Mom is Wrong...A Lot The Upside of Making Mistakes

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Shannon White

By Shannon White

Many of us grew up with parents who never admitted they were wrong. It just wasn’t done. My parents were young when they had me and still young when I was old enough to challenge what they were saying … and boy did I ever. But they didn’t let me get away with it, and never would they admit they might be at fault.

Times are different now, and it is more acceptable for parents to admit when they have made a mistake in judgment or action. In doing so, they give their children permission to see them as human. Children see that making a mistake is not the end of the world, and relationships can be repaired if a heartfelt apology is given and actions are changed. So I apologize to my 10 year old daughter for yelling at her, instead of explaining away my feelings. I try to show her I hold myself to the same standards of conduct as I do her.

One day, my daughter and I went into a shop to buy a thank you present for a friend. We picked out a fruit arrangement, which turned out to be more than I wanted to spend, but we went up to the register anyway. I felt ashamed that it was too much for my budget and mad that my daughter wanted to get it for our friend. “Cash or credit card?” asked the clerk. “Cash,” I told the woman and proceeded to write a check. When she then refused my check because it wasn’t cash, I replied in my nicest, passive-aggressive voice, “I wish you had told me that before I wrote out this check.” The exchange devolved from there, and my daughter and I finally walked out of the store.

As we got into the car, I thought, What just happened there? I asked my daughter the same question, not expecting her to answer. But she said, “She was kind of rude.” I knew there was more to it and that I was the one at fault here. “I didn’t do too well with that interaction. How do you think I could have handled that better?” I asked. Immediately, without looking up from her Nintendo DS, my daughter said, “You could have said, ‘Oh, I didn’t know you couldn’t write a check.’” Wow. “You’re right,” I said, “That would have handled it. Thanks for your suggestion.”

I had a choice. I could bad-mouth the clerk afterwards and make her look wrong by giving my “spin” on the situation, or I could talk about it as quickly as possible and take responsibility, which I did. I was able to step outside my inside “stuff” and reflect on what was actually going on. Most important of all, I was able to admit I was not doing it well, and give my daughter an opportunity to help me problem solve.

Why is it so hard for most people to accept their frailties to themselves and others? In my case for many years I was too fragile inside to admit it. Blaming others and trying to make myself look good was the only way I was able to make sense of certain situations. When I finally let go of my need to be perfect, that the world would not end if I admitted my responsibility, things became easier. My relationships became easier. I let myself become part of the human race.

When I asked my daughter how she feels when I admit my mistakes, she said, “It’s very important. When kids make a mistake, all they think is, ‘Am I going to get in trouble?’ and they don’t want to admit it.  But all you have to do is admit it, and it could be fine.” Wow.

Actually, when I think about it, I’m attracted to people who have the humility and sense of self to admit when they’re wrong and take responsibility for their actions.  They come across as authentic and they command respect. And sometimes in the vulnerable act of human admission, I’ve learned there is a chance to experience an open-hearted connection with my other family members, friends and even colleagues. I want more of that.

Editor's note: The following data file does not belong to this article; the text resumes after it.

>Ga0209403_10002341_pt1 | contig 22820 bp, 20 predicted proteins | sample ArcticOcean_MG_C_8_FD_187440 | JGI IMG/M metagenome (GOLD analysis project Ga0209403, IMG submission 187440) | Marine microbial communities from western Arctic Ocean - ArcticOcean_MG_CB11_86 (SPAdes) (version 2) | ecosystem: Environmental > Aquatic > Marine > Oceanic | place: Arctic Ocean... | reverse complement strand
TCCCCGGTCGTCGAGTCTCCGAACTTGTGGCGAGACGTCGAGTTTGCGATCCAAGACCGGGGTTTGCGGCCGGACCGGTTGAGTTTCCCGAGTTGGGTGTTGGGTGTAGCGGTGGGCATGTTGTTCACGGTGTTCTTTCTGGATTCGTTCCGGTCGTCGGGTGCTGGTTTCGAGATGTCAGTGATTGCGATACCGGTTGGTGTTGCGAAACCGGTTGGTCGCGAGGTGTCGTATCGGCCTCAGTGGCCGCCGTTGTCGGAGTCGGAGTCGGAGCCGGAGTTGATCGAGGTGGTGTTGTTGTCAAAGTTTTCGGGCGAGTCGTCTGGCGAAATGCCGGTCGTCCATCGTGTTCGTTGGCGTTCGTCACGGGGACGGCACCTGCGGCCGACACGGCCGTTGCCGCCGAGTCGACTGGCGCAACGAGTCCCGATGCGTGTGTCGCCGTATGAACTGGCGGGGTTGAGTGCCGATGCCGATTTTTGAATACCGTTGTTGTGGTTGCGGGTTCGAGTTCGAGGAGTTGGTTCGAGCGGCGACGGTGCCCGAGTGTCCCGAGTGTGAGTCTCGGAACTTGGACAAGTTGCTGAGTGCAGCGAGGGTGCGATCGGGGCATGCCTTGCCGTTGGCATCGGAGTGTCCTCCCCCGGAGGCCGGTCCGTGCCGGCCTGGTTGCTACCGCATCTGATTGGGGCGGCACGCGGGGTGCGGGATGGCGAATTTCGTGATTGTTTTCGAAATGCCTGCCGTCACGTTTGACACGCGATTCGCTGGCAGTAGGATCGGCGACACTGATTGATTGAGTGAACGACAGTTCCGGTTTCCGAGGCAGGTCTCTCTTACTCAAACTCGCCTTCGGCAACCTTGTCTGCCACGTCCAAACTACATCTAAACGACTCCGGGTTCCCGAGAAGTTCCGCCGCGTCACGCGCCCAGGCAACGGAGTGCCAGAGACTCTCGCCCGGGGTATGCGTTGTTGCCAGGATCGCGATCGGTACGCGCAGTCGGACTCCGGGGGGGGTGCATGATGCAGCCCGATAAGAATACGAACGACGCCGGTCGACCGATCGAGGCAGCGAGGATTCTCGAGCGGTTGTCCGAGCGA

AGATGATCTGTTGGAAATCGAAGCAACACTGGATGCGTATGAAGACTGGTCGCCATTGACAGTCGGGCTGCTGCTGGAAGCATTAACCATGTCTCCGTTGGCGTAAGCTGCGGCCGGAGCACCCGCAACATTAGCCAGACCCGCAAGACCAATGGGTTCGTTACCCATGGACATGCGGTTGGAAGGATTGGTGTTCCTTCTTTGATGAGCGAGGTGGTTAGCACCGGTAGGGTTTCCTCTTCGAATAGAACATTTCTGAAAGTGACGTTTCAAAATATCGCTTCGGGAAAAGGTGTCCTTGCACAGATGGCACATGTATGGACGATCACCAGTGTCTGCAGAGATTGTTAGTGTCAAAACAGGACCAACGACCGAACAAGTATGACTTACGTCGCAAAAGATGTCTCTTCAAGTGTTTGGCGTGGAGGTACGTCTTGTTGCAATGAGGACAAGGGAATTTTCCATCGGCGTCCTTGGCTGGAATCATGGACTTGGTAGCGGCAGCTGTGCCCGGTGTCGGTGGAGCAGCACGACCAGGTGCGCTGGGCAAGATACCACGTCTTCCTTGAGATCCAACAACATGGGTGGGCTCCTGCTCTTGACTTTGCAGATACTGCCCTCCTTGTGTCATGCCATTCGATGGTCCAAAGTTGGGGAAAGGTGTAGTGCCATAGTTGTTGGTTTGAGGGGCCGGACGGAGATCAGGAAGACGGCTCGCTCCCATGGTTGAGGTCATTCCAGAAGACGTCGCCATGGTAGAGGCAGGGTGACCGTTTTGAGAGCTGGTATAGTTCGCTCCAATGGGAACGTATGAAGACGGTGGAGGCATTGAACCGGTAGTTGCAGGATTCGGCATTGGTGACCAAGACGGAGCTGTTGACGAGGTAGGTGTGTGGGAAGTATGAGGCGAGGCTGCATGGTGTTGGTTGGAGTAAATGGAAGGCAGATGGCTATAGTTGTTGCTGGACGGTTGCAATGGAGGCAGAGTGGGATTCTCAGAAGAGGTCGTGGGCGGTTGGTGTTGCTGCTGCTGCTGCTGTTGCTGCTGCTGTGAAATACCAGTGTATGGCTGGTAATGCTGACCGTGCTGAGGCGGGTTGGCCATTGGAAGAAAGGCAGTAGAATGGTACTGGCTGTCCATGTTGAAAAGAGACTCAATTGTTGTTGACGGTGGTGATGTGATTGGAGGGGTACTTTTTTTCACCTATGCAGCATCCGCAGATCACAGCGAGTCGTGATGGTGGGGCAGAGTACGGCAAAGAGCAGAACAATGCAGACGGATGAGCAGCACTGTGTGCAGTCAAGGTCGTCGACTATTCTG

So, here’s to mom being wrong… a lot.

This is an edited excerpt from our new book,
How Was School Today? Fine available now through our website, and

Rev. Shannon A. White balances her professional life between being a Presbyterian minister, award-winning television news reporter, popular speaker and author.  She has spent 13 years in churches in Connecticut and New York and is currently Associate Minister at Round Hill Community Church in Greenwich, Connecticut.  Her most important role in life, however, is as mother to her 10-year-old daughter, Peyton.  Together, they wrote “How Was School Today? Fine…” They hope their book will help deepen communication between parents and their school-aged children.  For more information, visit

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  • Nice! What a fabulous way for the daughter to learn better ways to react in certain situations. For the daughter to give the mother insight is so much more empowering than for the mother to tell the daughter how to react. Bravo Shannon!

    Posted by bjafrm, 10 March 2010.

  • I really like this article. As a child that is now an adult it really addressed a humilty that we all need as children and parents, and parents of adult children. Being able to say "I'm sorry, I did something wrong" is a challenge in itself for anyone, being able to say "I'm sorry, i did something wrong" in front of or to your children takes that challenge to the next level, but being able to have the humility and sense of self to not do both and also use it as a teaching experience for your child is a wonderful trait, that I can only pray that I learn to have with my future children (I am not yet a mother) and practice with the relationships that I have now.

    Thank you for this lesson. =) It truly had good timing for me, and I hope to take this opportunity and make the most of it.

    Posted by alissag, 10 March 2010.